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Exploring the effects of genotypical and phenotypical variations in bitter taste sensitivity on perception, liking and intake of brassica vegetables in the UK

Shen, Y., Kennedy, O. B. and Methven, L. (2016) Exploring the effects of genotypical and phenotypical variations in bitter taste sensitivity on perception, liking and intake of brassica vegetables in the UK. Food Quality and Preference, 50. pp. 71-81. ISSN 0950-3293

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To link to this item DOI: 10.1016/j.foodqual.2016.01.005

Abstract/Summary

Brassicaceous vegetables (BV) have chemoprotective effects and yet consumption of BV in the UK is low. Previous studies suggest perception, liking and intake of BV are influenced by bitter taste sensitivity which this study further explores. Phenotypical taste sensitivity of 136 subjects was classified using propythiouracil (PROP) and sodium chloride and fungiform papillae density (FPD) was measured from tongue images. Polymorphisms of TAS2R38 and gustin (CA6) genes were analysed. Liking and bitterness of four raw vegetables (two BV (broccoli and white cabbage) and two non-BV (spinach and courgette)), as well as habitual consumption, were evaluated. There was a significant association between TAS2R38 genotype and PROP taster status (p<0.0001) and between FPD and PROP taster status (p=0.029). Individuals with greater sensitivity for PROP predominantly had TAS2R38 PAV/PAV genotype and greater FPD. BV were perceived as more bitter than non-BV (p<0.0001) with PAV/PAV subjects perceiving significantly stronger bitter intensity. There was a significant difference in liking for the four vegetables (p=0.002), and between consumers of different TAS2R38 genotype (p=0.0024). Individuals with TAS2R38 AVI/AVI genotype liked BV more. Regarding intake, both PAV/PAV and AVI/AVI individuals consumed more total vegetables and BV than PAV/AVI. Although PROP nontasters tended to consume more vegetables and BV than the other two phenotype groups, liking and vegetable intake were not significantly affected by taste phenotype. Although there was not a significant effect of CA6 genotype on bitterness ratings, there was a significant interaction between CA6 and TAS2R38, and in addition CA6 genotype was significantly associated with BV intake. However, these effects require validation as the proportions of the population with the CA6 G/G genotype was extremely small (7%). Our results confirmed that bitter taste perception in vegetables was influenced by both genotype and phenotype of bitter taste sensitivity. Moreover, our findings demonstrated that neither genotype nor phenotype of taste sensitivity alone accurately predict vegetable liking and intake as demographic factors were found to have a substantial influence.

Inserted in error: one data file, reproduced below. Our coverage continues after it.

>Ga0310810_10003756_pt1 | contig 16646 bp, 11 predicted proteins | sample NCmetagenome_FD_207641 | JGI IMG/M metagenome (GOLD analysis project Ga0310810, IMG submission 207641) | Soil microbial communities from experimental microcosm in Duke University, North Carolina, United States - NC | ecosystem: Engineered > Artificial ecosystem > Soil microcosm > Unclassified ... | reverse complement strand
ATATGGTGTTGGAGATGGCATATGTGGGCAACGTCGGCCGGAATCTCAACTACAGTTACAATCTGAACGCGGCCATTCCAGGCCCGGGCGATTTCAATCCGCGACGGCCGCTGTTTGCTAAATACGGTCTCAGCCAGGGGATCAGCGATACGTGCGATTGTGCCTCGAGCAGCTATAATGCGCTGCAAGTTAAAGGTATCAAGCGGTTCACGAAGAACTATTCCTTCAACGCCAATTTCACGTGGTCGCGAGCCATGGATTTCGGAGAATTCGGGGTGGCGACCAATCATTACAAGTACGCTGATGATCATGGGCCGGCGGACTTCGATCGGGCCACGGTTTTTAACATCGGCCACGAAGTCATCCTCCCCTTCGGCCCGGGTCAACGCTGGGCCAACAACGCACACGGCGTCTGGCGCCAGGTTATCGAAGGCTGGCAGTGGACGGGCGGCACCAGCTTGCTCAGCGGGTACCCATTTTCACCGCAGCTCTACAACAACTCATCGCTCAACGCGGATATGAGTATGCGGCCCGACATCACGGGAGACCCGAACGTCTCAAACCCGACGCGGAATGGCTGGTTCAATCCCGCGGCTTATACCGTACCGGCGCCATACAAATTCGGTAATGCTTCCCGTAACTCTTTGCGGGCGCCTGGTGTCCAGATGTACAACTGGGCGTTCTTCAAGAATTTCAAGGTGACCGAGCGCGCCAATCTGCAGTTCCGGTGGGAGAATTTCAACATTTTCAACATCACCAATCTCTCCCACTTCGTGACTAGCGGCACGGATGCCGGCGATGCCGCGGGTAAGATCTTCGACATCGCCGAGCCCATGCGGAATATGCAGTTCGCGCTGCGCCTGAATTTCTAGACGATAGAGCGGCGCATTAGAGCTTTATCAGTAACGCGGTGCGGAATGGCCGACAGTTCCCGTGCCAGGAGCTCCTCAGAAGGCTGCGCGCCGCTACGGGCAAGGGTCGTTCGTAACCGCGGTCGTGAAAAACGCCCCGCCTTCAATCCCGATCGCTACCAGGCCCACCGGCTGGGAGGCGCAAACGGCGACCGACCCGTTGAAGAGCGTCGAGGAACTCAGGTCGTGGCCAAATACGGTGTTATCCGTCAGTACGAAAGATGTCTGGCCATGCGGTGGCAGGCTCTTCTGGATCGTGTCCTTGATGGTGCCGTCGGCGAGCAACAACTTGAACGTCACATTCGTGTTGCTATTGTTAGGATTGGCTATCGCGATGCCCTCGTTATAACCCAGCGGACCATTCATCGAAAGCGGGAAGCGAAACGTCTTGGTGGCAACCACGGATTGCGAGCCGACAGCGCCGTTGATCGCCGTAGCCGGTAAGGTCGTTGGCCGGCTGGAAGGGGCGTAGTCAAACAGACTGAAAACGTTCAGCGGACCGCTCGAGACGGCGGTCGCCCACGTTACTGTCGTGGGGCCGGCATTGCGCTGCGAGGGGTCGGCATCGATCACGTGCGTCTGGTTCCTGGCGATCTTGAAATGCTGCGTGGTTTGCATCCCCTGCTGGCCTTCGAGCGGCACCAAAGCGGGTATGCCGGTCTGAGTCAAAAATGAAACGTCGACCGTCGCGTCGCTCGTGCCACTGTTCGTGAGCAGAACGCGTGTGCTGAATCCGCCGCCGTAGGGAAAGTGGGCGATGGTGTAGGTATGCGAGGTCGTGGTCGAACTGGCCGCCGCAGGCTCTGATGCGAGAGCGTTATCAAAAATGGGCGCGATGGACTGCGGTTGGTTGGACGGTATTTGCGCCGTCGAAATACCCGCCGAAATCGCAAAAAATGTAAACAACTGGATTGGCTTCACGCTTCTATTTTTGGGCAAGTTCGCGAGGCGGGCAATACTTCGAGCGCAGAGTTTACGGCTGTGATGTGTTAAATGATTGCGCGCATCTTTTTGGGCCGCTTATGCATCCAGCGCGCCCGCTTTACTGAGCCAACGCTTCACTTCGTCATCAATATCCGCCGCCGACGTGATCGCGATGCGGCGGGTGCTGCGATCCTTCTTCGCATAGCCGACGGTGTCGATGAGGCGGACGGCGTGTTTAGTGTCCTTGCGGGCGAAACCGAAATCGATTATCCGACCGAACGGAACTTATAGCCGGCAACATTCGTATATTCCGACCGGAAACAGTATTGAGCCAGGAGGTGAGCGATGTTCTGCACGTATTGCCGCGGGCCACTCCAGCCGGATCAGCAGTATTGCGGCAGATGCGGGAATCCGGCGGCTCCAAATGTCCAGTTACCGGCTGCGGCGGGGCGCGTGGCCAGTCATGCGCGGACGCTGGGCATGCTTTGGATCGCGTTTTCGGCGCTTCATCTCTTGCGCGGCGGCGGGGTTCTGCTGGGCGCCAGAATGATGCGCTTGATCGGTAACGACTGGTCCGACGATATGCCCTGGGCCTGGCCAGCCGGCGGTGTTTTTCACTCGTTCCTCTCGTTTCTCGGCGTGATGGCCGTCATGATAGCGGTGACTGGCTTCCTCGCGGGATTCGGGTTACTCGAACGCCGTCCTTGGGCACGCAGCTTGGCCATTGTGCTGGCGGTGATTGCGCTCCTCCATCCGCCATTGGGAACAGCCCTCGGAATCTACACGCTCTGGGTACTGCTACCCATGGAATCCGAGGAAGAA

Item Type:Article
Refereed:Yes
Divisions:Faculty of Life Sciences > School of Chemistry, Food and Pharmacy > Department of Food and Nutritional Sciences > Food Research Group
ID Code:51894
Publisher:Elsevier

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